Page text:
The first of three phases for the new Wisconsin Institutes for Medical Research (WIMR) at the University of Wisconsin (UW) School of Medicine and Public Health has been completed. Phase One of the project included master planning and building design by HOK of a 469,000-square-foot East Tower at the center of the University of Wisconsin-Madison health sciences campus. Milwaukee-based Zimmerman Architectural Studios, Inc. (ZAS) served as architect of record.
The new seven-story tower houses the UW Paul P. Carbone Comprehensive Cancer Center â€“ one of the leading cancer research facilities in the U.S. It also accommodates Radiation and Imaging Sciences, Orthopedics and Regenerative Medicine Research, Medical Physics, and a Vivarium.
The buildingâ€™s research floors feature state-of-the-art, open-plan laboratory benches located adjacent to principal investigator office suites. Light-filled, two-story conference rooms, lounges, and meeting spaces are situated throughout each research laboratory floor.
A suspended multi-story, aluminum sculpture, created by artist Cliff Garten of California, spans a portion of the two-story lounges included at the end of each corridor. The sculptureâ€™s twisting spirals suggest the underlying DNA strands controlling life while visually connecting the lab floors and enhancing the view of the main lobby at night from the entrance court.â€¨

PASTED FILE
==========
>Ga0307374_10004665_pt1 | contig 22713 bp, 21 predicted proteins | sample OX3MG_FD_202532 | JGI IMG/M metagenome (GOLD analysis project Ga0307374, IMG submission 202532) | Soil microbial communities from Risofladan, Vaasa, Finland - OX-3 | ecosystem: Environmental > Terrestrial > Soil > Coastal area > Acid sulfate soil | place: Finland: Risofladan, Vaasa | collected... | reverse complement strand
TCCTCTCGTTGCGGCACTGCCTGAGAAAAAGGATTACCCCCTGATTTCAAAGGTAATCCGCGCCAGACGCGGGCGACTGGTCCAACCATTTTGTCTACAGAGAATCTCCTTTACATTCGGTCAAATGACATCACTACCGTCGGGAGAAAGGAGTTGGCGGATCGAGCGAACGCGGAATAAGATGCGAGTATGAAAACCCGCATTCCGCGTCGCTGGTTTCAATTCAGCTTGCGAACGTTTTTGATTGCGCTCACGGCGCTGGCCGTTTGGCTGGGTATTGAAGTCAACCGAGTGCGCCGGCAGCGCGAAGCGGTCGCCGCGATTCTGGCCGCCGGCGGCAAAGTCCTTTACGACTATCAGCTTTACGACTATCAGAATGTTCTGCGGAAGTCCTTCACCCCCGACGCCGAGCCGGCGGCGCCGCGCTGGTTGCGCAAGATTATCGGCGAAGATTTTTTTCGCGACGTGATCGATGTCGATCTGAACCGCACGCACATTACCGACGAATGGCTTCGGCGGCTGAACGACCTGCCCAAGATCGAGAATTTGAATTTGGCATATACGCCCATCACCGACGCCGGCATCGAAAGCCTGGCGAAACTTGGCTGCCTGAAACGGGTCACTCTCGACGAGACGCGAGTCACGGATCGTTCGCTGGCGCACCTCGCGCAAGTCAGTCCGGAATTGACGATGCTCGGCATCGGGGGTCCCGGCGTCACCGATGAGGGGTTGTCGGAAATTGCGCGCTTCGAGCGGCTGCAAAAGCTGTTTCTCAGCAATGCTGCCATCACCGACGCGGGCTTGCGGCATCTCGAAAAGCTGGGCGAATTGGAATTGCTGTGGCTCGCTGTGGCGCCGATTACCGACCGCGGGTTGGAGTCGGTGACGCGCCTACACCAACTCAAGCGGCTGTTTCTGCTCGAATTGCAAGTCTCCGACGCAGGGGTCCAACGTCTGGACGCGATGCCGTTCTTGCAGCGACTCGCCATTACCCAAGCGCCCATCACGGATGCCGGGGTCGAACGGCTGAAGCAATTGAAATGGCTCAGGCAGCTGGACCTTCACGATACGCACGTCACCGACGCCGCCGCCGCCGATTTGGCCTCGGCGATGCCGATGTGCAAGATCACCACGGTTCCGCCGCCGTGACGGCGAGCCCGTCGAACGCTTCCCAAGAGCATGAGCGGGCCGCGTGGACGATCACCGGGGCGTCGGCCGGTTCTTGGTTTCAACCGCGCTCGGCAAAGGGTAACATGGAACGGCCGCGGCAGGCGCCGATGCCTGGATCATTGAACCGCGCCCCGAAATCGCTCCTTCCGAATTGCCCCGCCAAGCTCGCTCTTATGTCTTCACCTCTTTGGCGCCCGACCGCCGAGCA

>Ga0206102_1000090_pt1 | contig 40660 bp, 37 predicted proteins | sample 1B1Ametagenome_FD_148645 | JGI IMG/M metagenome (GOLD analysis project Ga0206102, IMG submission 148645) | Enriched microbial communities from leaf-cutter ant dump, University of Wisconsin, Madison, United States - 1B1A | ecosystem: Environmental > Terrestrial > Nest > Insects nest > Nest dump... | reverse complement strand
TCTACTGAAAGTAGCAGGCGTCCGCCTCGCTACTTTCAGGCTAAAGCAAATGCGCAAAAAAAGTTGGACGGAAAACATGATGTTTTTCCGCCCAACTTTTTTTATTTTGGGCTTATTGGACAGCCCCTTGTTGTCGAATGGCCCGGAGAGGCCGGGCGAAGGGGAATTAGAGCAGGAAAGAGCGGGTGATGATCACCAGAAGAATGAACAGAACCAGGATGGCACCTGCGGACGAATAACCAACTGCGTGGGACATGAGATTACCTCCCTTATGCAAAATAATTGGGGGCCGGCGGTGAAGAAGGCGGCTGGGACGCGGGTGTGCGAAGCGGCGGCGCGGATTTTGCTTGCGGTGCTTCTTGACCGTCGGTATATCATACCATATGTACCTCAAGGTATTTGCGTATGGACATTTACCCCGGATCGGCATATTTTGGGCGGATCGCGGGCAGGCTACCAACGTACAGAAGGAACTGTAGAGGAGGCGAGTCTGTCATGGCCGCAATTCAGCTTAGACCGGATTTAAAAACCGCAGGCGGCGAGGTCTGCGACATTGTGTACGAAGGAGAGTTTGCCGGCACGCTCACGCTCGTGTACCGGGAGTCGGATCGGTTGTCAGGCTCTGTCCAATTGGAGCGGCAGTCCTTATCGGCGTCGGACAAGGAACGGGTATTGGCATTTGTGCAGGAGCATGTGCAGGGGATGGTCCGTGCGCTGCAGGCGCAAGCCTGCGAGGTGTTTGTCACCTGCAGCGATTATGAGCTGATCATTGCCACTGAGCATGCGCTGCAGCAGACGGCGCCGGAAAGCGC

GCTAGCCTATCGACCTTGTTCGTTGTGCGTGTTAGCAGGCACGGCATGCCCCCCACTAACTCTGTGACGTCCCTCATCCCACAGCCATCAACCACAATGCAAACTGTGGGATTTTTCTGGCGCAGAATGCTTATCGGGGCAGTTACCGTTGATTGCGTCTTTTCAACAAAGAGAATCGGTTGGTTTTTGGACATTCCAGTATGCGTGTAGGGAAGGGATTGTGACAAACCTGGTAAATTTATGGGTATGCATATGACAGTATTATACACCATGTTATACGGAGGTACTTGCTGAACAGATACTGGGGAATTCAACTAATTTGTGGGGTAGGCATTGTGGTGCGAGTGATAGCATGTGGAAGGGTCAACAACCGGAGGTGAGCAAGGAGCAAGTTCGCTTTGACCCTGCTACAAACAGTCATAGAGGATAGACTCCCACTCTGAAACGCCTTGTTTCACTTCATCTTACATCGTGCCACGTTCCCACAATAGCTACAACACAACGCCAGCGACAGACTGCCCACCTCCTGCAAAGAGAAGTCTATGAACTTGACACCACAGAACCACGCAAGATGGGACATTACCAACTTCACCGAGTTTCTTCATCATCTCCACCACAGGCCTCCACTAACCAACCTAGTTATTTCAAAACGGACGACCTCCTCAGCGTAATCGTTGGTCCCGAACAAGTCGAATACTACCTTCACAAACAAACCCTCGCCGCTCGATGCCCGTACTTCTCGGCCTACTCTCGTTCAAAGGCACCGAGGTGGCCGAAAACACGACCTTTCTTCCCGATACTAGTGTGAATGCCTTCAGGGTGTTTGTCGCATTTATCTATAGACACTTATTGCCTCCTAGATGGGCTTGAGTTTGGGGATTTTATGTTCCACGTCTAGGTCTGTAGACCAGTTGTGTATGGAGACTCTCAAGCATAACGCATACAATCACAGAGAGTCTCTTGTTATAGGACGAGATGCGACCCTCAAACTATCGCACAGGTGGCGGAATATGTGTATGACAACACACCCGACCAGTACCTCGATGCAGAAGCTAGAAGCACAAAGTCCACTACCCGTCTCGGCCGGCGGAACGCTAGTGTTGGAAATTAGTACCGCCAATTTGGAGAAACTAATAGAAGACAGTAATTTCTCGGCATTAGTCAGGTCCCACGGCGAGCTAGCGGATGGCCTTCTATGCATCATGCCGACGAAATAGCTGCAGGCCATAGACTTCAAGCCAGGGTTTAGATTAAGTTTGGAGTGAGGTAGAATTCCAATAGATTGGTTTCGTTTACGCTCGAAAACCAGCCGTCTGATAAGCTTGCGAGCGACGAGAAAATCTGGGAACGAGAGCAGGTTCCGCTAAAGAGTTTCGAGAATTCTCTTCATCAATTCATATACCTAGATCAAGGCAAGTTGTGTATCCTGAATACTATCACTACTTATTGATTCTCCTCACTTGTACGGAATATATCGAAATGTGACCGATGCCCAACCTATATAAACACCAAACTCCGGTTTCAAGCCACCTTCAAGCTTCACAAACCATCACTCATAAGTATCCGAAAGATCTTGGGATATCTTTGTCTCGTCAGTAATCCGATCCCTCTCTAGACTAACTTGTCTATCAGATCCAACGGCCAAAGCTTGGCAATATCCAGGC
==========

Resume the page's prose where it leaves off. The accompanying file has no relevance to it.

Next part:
University administrators asked the HOK project team to design a building that would enhance connectivity between the UW Hospital and Clinics and the Health Sciences Learning Center and serve as a catalyst for interdisciplinary and translational medicine.
The new building allows scientists and clinicians from varying disciplines to work in close proximity and quickly translate research discoveries â€śfrom the bench to the bedside and back again.â€ť Circulation paths were woven vertically and horizontally to create opportunities for collaboration and interaction between researchers, faculty and clinicians. The translational nature of the complex is symbolized by a "healing garden,â€ť where the research tower, the hospital and the learning center converge. â€¨
According to Todd Halamka, Director of Design and Group Vice President at HOK in Chicago, â€śThe design team was also challenged to create amenities that would attract talent and accommodate the changing needs of occupants over time. Efficiency and flexibility are critical to supporting the important research that will be done within this new complex.â€ť Sustainable design was an important project component as well. The building features elements such high-efficiency ventilation, heat recovery of laboratory exhausts, and extensive use of day-lighting strategies that maximize and capture natural light to increase productivity and discovery. â€¨
â€śHOKâ€™s ability to understand and support our goals for this project was instrumental in seeing our vision become reality,â€ť said Mark Wells, AIA, Assistant Dean for Facilities of the UW School of Medicine and Public Health.â€¨
When all phases are complete, the WIMR project will total nearly 1.2 million square feet and will feature three research towers that radiate around a center point. The Center Tower, now in design with HOK, will serve as the main scientific building in the complex, housing Neuroscience and Molecular Genomic Medicine departments, among others. Construction for the Center Tower (Phase Two) is expected to begin in 2011. The final phase will be the West Tower, a multi-disciplinary â€śincubatorâ€ť facility, which is slated for completion in 2015.